Government officials called it a suicide, but theories of something more sinister arose immediately.
Protesters took to the streets Monday night near the presidential palace -- the Casa Rosada -- waving Argentine flags and holding signs proclaiming, "Yo soy Nisman," or "I am Nisman."
In a report Nisman filed last week, he alleged that Argentine President Cristina Fernandez de Kircher and Foreign Minister Hector Timerman, among others, covered up Iran's involvement in the bombing of a Jewish community center more than 20 years ago that left 85 people dead.
The Fernandez government pushed the suicide theory, pointing to the evidence: Nisman was found dead from a gunshot wound to his temple in his apartment bathroom, a .22-caliber gun and a shell casing near his body.
But a test for gunpowder residue on Nisman's hands came back negative, said Viviana Fein, the federal prosecutor leading the investigation into his death.
Fein said the result does not rule out the possibility that Nisman shot himself -- it only shows that no gunpowder residue was found, as would be expected if he pulled the trigger.
Fein had said earlier that the medical examiner concluded that there was no "third party" involved in Nisman's death. An investigation into the suicide claim has to include a look at whether such an act was provoked or "induced" by some other person, she said.
For protesters in Buenos Aires' Plaza de Mayo, the prosecutor's death struck a deeper chord.
"The killing of Nisman will mobilize the Argentine people to put an end to the corruption, to end this state of disaster that we live in here in Argentina," one protester said.
One woman compared the country's politicians to the mafia, and another said that Argentine democracy was not a democracy anymore.
The investigation into the deadliest bombing in Argentina's history led Nisman down a trail that he seemingly understood to be dangerous.
After filing the complaint last week against the President, foreign minister and other officials, he made a prescient comment about the investigation.
"I could end up dead from this," Nisman told a reporter
His premonition came true the next day.
Diego Guelar, a former Argentine ambassador to the United States, told CNN en Español that the suicide explanation is "ridiculous."
Nisman was committed to his investigation, which he had been overseeing since 2004, Guelar said.
The prosecutor voluntarily wanted to testify before Congress about what he considered irrefutable evidence of a governmental cover-up regarding the 1994 bombing, Guelar said.
"Without a doubt, this is an incident that has shocked all Argentines very strongly," he said.
The Fernandez administration hit back sharply after Nisman's complaint was filed last week, denying that there was a cover-up about Iranian links to the bombing of the Argentine Israelite Mutual Association building.
Prosecutors in Argentina have alleged for years that Iran was behind the attack, but a criminal investigation has stalled, in part because Iran denies the charges and has not made the accused available to prosecutors.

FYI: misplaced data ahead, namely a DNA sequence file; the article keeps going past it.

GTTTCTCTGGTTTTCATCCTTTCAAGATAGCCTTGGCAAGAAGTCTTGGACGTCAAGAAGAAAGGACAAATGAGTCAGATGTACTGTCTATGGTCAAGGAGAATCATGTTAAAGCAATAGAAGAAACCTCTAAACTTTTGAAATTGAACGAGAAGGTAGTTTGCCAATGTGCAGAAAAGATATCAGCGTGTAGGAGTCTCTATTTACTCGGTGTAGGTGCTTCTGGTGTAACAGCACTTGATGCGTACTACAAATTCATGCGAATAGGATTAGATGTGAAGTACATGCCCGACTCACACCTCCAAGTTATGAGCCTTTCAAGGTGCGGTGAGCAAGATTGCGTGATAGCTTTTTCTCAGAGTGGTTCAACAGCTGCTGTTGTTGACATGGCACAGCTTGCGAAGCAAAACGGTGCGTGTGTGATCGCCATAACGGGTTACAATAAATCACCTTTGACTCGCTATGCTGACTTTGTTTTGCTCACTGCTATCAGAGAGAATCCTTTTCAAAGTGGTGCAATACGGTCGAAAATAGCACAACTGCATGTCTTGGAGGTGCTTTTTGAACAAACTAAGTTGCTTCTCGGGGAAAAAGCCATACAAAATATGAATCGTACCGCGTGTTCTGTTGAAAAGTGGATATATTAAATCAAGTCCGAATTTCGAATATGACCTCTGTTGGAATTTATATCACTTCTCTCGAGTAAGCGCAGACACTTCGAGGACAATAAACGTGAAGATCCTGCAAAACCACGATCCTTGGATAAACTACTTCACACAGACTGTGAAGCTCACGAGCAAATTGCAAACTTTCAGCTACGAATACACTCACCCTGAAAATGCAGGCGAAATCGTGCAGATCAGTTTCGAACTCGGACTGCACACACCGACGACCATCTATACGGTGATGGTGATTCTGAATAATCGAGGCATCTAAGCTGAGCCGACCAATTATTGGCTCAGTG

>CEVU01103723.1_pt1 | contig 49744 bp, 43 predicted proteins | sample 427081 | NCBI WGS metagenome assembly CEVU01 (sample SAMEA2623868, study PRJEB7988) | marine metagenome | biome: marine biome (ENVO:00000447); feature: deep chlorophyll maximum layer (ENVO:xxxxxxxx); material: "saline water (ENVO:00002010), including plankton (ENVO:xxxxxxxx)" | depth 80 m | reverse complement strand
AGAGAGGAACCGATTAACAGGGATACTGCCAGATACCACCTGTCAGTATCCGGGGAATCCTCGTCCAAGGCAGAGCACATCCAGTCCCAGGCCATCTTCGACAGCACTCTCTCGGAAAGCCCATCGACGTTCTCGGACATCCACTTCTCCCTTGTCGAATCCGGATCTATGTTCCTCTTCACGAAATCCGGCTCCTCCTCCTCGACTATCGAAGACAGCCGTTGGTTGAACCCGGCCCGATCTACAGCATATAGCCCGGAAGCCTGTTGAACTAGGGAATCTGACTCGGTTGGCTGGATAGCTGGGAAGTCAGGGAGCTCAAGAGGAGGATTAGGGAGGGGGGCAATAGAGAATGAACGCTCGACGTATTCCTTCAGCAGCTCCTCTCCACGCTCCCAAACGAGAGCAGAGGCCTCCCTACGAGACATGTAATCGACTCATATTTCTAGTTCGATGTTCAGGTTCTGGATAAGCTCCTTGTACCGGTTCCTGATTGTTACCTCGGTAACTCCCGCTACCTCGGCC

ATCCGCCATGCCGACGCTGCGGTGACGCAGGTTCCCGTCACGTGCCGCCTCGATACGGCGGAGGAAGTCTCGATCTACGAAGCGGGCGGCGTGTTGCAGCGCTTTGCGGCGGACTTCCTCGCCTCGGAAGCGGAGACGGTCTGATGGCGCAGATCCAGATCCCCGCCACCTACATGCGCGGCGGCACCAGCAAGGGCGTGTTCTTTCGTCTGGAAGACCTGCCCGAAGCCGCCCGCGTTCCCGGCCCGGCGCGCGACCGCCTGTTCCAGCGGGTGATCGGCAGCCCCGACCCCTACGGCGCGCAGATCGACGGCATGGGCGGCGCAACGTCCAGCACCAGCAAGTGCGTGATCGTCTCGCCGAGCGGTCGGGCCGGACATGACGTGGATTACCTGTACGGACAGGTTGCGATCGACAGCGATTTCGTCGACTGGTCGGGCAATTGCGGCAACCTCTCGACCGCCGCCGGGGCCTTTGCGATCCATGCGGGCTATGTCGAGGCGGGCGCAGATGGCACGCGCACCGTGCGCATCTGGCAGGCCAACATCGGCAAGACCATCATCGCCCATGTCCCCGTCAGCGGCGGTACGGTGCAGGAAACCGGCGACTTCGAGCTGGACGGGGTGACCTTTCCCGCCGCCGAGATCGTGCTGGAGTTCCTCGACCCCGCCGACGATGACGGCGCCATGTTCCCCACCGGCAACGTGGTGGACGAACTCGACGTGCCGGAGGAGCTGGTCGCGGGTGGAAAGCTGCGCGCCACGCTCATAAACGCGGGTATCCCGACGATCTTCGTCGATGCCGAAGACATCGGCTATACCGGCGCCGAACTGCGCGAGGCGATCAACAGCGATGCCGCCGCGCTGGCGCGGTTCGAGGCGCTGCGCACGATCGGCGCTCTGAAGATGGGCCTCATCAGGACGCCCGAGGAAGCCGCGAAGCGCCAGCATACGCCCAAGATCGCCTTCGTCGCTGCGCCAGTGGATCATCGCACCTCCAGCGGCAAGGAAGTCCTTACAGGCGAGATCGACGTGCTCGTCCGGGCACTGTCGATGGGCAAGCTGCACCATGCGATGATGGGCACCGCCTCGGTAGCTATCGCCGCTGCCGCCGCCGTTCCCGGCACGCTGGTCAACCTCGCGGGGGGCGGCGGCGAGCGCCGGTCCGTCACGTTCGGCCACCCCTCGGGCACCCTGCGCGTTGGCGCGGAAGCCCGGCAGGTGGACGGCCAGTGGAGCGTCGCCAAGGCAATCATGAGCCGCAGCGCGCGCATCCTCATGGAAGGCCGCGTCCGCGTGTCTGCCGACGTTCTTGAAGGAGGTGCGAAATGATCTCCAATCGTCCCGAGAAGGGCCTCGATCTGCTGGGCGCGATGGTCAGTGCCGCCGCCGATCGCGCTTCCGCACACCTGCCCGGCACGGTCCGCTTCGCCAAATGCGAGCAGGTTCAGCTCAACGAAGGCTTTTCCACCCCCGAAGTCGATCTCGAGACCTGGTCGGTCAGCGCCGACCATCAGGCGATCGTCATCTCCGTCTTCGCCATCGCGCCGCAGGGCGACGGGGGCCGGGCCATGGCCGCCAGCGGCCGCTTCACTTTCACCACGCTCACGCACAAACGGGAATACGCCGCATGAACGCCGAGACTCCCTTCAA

Argentina requested the arrest of several Iranians in 2007 in connection with the bombing, including the current defense minister of Iran, Ahmad Vahidi. Interpol approved so-called Red Notices for these suspects, alerting countries around the world of Buenos Aires' desire to have them arrested.
To surpass this roadblock, Fernandez signed an agreement with Iran to create a joint commission to investigate the bombing. She said it would move the investigation along, while critics said such a probe would only protect the Iranian suspects.
In his report, Nisman alleged that Fernandez and Timerman wanted to cover up Iran's involvement in order to boost trade -- specifically, oil imports and grain exports -- with the Islamic republic.
"Suicide provokes, in all cases, first: disbelief, and then: questions. What was it that led a person to make the terrible decision to take his own life?" Fernandez wrote in a lengthy letter she posted on her Facebook page.
She hailed her own involvement in the investigation into the bombing, dating back to her time as a lawmaker in the early 2000s. As the investigation progressed, politically-motivated conspiracy theories and allegations arose, she said.
"As time goes on, instead of clarifying, everything becomes more opaque," Fernandez wrote. "It became complicated and there was a growing sensation, at least for me, of being in a theater of national and international politics, in which the victims were important to very few, and the truth even more so."
Nisman's allegations of a cover-up, she said, "were intended to lie, disguise and confuse."
In the wake of Nisman's death, a judge has ordered that all of the the evidence collected by the prosecutor be preserved, said Patricia Bullrich, an Argentine lawmaker and head of the committee that invited Nisman to testify.
Nisman's role was to investigate the bombing, in which eight Iranians had been charged, Bullrich told CNN en Español.
In the course of that investigation, Nisman came upon evidence that led to his claims of a cover-up, the lawmaker said.
After Nisman filed his complaint with the new allegations last week, it was Bullrich who invited him to speak before Congress. He was found dead just hours before he was supposed to testify.
"In the days before his death on Sunday, the prosecutor was very active, very focused on the presentation he was going to give before Congress, in the evidence he was going to present and his mind made up about going forward with it," Bullrich said. "It's hard to believe that he would have taken his own life."